Gifts & spending - Americans overindulge. Enough said. We're implementing this for our kids -- something you want, something you need, something to wear, something to read, and something to give (all categories with a spending cap, of course), inspired by Jen Hatmaker. I'd also like to think more about giving experiences as opposed to cheap tee shirts or Black Friday Barbie dolls. (Ie. My kids will remember our trip to Old Salem better than they will remember almost every gift they will receive this year. Long after Barbie is headless, the memory of our trip to the Great Wolf Lodge will remain.) There's nothing like Christmas morning with kids. Nothing on earth. Our kids are extra blessed on Christmas morning only because we live across the country from our extended family so they have gifts from several families to open come December 25th. This is special, and we are so so so grateful, but they are not spoiled by us on Christmas. Finances won't allow it, and even if they did, I'm not sure Josh and I would allow it.
We will also continue to make gifts for teachers, friends and family when and where we can. This is fun, and oftentimes the end result is super awesome and usually something you might pay a good amount of money for, so it's a win-win.
Santa - Sorry, buddy. We will watch Polar Express and Elf because they're like any other good kids' movie -- pretend and sweet. We will also encourage our kids to hush about Santa being a big fat faker when they're at school.
Pictures with Santa, fine. If we happen to encounter a friendly one who doesn't give me the heebie-jeebies or make our kids scream, and they want to get in on that hype, whatevs.
Mailing wish lists to Santa. Nah. It's just a set up to be let down, unless you're Donald Trump, and can (and will) buy everything on your sweet child's list. Note: Even if we could, we won't. This is the real world.
You can't have it all just for being the cutest kid on the planet. Real life doesn't work that way. Character doesn't come that way. Buying love like that is dangerous.
No more milk and cookies for Santa. Maybe we can make a special treat to leave for Daddy as a gift on Christmas Eve instead, to say thanks for providing for us all year?
Stocking credit will now belong to us, or we might adopt my sister Andrea's idea and make them "sibling stockings," filled by each other, for each other. I like that idea a lot!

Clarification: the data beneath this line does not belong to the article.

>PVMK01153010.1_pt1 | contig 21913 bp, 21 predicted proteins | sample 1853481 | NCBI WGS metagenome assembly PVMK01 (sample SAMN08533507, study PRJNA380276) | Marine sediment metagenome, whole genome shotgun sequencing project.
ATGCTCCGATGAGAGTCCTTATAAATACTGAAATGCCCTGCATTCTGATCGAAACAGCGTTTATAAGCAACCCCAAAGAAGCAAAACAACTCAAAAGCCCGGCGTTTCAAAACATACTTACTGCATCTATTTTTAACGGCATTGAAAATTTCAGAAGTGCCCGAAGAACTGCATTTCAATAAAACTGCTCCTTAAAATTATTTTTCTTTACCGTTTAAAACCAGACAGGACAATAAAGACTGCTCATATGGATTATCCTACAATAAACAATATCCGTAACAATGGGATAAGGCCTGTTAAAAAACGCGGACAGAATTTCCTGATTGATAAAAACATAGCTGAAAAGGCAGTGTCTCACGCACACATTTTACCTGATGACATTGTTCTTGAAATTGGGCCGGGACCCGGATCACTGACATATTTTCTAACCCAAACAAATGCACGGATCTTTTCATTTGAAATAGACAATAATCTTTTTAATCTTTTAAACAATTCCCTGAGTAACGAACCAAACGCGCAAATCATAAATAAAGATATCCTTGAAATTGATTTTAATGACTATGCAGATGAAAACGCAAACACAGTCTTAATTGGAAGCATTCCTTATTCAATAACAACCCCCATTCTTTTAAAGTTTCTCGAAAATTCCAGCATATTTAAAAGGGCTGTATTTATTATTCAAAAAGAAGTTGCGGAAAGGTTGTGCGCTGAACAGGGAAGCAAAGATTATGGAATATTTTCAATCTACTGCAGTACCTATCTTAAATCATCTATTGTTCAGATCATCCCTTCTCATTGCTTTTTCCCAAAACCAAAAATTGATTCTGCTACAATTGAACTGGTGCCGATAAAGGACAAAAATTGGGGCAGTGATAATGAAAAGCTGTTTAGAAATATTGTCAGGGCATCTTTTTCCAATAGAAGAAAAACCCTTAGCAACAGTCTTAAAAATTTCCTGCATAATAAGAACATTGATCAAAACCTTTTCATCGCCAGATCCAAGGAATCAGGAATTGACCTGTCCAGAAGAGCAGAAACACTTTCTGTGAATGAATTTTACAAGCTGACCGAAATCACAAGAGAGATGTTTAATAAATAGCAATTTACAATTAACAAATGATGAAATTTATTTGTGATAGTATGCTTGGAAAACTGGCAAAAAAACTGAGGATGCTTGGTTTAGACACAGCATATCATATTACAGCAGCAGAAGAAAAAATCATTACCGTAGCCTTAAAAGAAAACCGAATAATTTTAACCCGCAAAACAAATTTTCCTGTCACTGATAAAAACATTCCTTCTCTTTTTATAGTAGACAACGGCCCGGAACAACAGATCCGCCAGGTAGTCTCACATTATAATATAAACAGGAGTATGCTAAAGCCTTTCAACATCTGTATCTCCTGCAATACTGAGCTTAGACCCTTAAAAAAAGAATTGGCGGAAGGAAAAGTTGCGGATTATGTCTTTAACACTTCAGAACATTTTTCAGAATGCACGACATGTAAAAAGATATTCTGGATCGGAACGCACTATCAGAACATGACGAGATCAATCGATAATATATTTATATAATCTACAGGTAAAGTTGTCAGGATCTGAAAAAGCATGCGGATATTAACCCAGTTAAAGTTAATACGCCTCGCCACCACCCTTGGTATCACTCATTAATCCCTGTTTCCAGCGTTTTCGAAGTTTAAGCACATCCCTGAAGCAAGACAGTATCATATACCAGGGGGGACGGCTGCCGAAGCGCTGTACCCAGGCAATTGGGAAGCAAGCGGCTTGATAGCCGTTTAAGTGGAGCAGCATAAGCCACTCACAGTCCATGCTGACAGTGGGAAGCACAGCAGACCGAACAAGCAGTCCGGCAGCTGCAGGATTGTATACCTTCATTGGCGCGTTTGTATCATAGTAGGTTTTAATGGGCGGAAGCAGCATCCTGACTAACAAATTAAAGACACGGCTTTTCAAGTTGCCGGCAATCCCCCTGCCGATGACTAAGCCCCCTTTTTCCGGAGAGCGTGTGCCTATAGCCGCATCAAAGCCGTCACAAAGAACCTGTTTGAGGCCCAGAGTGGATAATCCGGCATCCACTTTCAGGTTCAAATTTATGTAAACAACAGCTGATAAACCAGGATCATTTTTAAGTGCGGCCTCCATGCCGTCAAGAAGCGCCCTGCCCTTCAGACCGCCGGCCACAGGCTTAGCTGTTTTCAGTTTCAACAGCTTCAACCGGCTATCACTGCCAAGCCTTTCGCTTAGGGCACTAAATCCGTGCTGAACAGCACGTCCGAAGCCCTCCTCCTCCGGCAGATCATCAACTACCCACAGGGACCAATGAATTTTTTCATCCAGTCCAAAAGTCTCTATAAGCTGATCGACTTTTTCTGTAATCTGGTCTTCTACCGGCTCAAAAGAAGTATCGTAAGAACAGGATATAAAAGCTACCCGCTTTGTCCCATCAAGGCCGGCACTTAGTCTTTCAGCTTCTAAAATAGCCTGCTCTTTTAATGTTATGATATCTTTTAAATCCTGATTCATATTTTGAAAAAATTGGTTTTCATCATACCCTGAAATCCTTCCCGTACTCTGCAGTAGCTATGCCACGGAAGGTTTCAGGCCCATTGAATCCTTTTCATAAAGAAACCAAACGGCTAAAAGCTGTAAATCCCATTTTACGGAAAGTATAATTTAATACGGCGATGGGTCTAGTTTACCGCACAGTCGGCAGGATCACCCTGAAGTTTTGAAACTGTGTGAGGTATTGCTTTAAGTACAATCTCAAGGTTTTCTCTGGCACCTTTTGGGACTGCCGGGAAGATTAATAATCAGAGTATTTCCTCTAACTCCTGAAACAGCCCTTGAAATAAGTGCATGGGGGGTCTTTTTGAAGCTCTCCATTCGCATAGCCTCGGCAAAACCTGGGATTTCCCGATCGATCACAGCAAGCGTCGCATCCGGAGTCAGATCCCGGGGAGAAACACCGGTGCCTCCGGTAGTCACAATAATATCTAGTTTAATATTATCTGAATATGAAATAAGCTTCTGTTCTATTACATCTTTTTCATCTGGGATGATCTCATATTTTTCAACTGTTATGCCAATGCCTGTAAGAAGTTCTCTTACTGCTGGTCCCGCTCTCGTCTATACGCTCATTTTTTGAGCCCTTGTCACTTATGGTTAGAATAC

Nativity scene - yes. We have a lovely one handmade by Josh's dad. It's precious.
Other traditions -
* We will continue to read, The First Miracle by Jeffrey Archer on Christmas Eve Eve (we have plans with friends on Christmas Eve).
* We will continue to pray on Christmas morning to thank Jesus for being born before a single gift is opened.
* We will write poems called, "Jesus, Because of You..." each year. No rules here. You can list words. Write sentences. Or be a rhyming machine. It will be fun to look back at our answers as the years pass by and the babies get bigger.
* We will read the Bible story of Christmas.
* We will attend Christmas functions.
* We will give to someone we don't know, in secret.
* We will bake and share our treats. We will craft. We will be merry.
* We will always love school craft Christmas presents made by our babies more than anything.
* We will probably only buy small, meaningful gifts for our extended family -- parents, nieces & nephews, and have a spending cap on our own kids' gifts.
* Josh and I rarely exchange gifts. This makes birthdays more special, and we can buy socks any old time of year. Seriously.
Bottom line: We will simplify. We will remember Jesus.
Kids are a bottomless pit of questions.
Why do we get a Christmas tree at Christmas? Who were the first people to have Christmas trees? Do reindeer really fly? Jesus knew me before I was born?
This blog is my conscious attempt at having some answers - having some black and whites where there've only been gray's.
So, now when the question is asked, "Do you do Santa?" the answer will be, yes. We most definitely do. We try to give to the poor and sick in secret, just like he did. We try to protect the ones who are in danger of being abused, just like he did. We give without wanting. Just like St. Nicholas did, and just like Jesus wants us to do.
Oh, you mean, do we try to get our kids to behave in December so that Santa will come? Go into huge amounts of debt so that Santa will be lifted up and glorified? No. Definitely not. If I can't get my kids to behave between my husband, Jesus and I, there's no way I'm handing the reigns over to some strange fat guy to do the job for me. No.way. Plus, I figure they'll end up in counseling eventually for being let down year after year, and never getting that one thing they asked Santa for, so we're really doing them a favor.
We will make Christmas sparkle once again. It will be magical, and meaningful and special and joyful. It will. It will. I can feel it.
I believed in Santa when I was little. I don't think he ever disappointed me, but then again, fairy tales never disappoint, do they? Life does, however, but the disappointments are always trumped by the man I know as my King. He's the reason for the season. He's the encounter that matters to these kids He's put Josh and I in charge of. He gets Christmas. Period.